Page 78 - Visitors Guide 18
P. 78

Actually, you can make up these names
immigrants who grew potatoes. And two Leelanau wineries — Amoritas Vineyards in Lake
Leelanau and Verterra Winery in Leland — have made-up words.
Matthew Goodell, co-owner of Amoritas Winery, explained: “The impetus stems from the vineyard being located on Amore Road. Working off that, we drew inspiration from the Latin phrase ‘in vino veritas,’ which means in wine there is truth. As a direct translation, we interpret Amoritas Vineyards to mean ‘little live vines.’
Verterra Winery owner Paul Hamelin says, “We took the Latin words Veritas (truth) and Terra (Land) and combined them to create a new word, Verterra. The meaning of Verterra, truth in the land
as we grow all our grapes ourselves here on the Leelanau Peninsula.”
As you make your way along the trail, you’ll  nd that each winery, like their names, has its own story to tell.
Common wines
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traveling in southern France and reconnected with it’s vibrant taste and totally dry  nish. That was our inspiration to make a totally dry Rosé from our Pinot Noir grapes.”
Their venture into Rosé proved to be a wise as the 2016 Pinot Noir Rosé was awarded Best in Class at the prestigious Paci c Rim Wine Competition.
“Our Pinot Noir Rosé is one of our most popular wines,” shares Knighton. “It sells out of it every year. You can take it to the beach or you can serve it at the most elegant dinner party. It’s just that versatile.”
So, next time you’re in a Leelanau tasting room, be adventurous. Try the new styles of Chardonnay, Riesling and Rosé — and other wines you never thought to try before.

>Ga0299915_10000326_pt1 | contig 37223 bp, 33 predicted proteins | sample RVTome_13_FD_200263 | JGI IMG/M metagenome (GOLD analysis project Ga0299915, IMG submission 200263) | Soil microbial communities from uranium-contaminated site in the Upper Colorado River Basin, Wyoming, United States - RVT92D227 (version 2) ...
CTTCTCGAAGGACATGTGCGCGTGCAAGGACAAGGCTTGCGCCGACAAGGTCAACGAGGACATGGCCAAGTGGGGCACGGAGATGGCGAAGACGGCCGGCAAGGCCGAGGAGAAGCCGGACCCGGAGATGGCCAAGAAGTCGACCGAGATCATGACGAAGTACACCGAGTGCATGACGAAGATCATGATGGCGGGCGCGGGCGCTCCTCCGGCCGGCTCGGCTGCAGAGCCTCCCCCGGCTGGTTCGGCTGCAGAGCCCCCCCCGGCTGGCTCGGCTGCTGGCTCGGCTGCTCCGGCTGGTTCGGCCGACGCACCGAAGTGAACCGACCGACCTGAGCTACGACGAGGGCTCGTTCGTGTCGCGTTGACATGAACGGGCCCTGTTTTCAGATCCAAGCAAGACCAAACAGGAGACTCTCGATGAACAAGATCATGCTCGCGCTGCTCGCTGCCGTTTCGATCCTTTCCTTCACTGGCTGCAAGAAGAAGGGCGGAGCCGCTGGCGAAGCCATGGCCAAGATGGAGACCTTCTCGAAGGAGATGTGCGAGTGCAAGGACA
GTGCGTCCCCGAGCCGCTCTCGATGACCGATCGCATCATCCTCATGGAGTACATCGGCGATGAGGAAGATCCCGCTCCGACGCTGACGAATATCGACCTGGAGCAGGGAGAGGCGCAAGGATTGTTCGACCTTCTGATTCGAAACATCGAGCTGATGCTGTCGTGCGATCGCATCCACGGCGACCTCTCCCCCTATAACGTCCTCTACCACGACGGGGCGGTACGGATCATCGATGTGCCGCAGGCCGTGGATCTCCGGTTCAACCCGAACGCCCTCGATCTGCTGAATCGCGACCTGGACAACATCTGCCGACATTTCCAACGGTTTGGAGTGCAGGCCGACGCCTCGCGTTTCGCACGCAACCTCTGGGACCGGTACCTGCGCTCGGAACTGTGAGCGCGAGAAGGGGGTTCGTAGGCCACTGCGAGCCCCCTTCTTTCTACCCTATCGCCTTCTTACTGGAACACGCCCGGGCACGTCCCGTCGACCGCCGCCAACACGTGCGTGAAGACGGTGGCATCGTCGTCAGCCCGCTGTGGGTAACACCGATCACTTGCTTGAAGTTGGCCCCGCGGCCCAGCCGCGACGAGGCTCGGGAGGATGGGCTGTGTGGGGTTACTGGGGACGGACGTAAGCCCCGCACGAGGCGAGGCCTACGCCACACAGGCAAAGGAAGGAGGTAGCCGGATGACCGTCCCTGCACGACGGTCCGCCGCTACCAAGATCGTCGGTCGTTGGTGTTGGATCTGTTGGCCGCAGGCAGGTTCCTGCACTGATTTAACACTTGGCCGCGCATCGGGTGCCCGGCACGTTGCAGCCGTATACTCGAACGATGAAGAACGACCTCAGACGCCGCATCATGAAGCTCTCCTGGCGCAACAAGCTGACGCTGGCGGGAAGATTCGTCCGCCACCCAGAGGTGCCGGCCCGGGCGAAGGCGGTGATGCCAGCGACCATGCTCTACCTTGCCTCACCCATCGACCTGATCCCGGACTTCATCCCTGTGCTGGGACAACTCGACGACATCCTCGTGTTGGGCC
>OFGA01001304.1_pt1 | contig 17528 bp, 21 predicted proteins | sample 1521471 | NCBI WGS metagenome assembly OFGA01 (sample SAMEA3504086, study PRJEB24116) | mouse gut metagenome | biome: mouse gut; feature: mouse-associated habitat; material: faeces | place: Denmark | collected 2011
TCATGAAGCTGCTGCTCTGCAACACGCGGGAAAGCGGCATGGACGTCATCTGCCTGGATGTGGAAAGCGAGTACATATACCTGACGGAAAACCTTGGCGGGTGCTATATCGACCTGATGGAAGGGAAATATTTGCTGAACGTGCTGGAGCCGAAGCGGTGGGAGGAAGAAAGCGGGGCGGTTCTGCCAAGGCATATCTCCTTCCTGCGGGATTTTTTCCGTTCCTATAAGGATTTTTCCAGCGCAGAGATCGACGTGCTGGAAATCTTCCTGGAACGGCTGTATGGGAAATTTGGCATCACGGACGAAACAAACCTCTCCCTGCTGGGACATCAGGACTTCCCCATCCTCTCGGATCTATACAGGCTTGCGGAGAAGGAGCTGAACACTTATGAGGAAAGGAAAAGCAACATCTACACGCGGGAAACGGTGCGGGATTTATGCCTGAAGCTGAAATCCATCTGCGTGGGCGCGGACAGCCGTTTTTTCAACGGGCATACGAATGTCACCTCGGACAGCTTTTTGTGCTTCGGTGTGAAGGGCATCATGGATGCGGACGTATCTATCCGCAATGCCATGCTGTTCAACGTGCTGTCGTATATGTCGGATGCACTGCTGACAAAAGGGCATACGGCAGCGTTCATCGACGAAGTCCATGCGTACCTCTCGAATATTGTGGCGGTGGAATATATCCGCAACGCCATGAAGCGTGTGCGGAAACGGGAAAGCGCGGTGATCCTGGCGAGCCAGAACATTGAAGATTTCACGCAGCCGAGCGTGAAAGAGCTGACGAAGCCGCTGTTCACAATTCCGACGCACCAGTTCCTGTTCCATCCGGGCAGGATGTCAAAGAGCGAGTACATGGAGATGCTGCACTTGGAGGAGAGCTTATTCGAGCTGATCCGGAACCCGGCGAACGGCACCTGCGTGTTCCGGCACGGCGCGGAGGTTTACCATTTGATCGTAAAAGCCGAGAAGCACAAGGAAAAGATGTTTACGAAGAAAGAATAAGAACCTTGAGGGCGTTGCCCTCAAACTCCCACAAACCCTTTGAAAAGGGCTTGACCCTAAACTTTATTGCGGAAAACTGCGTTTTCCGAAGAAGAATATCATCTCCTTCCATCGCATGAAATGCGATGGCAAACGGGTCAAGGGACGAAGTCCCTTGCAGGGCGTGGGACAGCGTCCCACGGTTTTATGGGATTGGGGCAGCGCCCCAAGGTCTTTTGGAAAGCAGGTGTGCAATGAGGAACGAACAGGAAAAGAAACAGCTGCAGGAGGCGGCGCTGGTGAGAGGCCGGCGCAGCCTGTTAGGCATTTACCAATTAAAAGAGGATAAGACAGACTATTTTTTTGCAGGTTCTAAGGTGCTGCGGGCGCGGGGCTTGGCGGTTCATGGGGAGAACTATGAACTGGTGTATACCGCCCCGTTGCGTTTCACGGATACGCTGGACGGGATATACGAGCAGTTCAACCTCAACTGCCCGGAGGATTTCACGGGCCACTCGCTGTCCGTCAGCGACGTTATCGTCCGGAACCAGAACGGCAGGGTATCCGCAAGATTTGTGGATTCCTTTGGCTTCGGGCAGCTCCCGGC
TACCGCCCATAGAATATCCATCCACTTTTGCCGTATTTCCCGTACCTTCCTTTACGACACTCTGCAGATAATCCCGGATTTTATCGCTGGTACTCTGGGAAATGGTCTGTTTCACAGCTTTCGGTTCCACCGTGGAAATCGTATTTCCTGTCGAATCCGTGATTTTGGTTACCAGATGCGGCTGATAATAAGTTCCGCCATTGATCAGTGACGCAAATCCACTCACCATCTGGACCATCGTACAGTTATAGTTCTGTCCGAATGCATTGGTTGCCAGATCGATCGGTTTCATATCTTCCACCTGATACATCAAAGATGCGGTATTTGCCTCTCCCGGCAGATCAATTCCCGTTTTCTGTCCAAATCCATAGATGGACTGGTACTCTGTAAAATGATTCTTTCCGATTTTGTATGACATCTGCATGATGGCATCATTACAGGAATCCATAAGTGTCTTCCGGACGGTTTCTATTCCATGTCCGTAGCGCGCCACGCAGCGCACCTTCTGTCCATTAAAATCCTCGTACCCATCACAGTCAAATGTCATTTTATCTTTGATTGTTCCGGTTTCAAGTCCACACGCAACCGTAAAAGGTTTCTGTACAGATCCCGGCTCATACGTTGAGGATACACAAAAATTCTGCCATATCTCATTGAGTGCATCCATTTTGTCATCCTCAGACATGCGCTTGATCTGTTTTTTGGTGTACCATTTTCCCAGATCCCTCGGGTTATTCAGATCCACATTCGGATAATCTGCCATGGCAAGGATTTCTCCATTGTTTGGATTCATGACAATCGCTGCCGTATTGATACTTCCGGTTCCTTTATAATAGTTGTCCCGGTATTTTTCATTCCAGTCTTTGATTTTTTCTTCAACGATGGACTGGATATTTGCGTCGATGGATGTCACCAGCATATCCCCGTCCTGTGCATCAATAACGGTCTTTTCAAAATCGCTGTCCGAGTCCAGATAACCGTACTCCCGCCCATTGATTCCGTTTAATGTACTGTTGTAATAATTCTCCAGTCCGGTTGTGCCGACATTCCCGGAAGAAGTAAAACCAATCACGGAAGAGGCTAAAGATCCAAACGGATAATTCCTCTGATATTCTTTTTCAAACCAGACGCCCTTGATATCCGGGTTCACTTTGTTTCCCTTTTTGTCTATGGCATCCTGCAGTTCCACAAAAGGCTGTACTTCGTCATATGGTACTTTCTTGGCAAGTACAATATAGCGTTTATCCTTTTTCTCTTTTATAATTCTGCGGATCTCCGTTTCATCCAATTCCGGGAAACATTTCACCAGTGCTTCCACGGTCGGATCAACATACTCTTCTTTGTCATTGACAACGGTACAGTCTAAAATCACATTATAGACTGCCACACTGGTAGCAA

You just might be surprised.
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Peninsula, forming the topography of the land and Great Lakes.
“The glaciers’ retreat revealed the ancient sea  oor and the fossils known now as Petoskey stones which are mineralized corals. The soil and rocks, the water and the climate combine in a unique way to give the Leelanau Peninsula and our vineyard
a distinct terroir. We wanted to use a name that gave
life to the amazing history of the heart of the Leelanau Peninsula where we grow
our grapes to make award winning cool climate wines.”
Other wineries are more like Old World wineries of Europe, taking names from ancestral roots even if in a roundabout way.
“Rove means a journey
without a destination,” shares McKenzie Gallagher, who with husband, Creighton, owns Rove Estate in Elmwood Township. “We chose this name as a tribute to our Irish ancestors who  ed Ireland
in the 1600s during the  ight
of the Wild Geese. Some of those “wild geese” ended up settling in some of the most renowned wine regions across the world. The international society of Irish winemakers call themselves the Winegeese.”
And, Chateau Fontaine
of Lake Leelanau turned out to be the perfect selection when Lucie Fontaine Matthies, who opened the winery in 2000 with her husband, Dan, learned that her middle
name can be traced back
to the 1500s in France. The Leelanau winery is located
off French Road, and it was homesteaded by French
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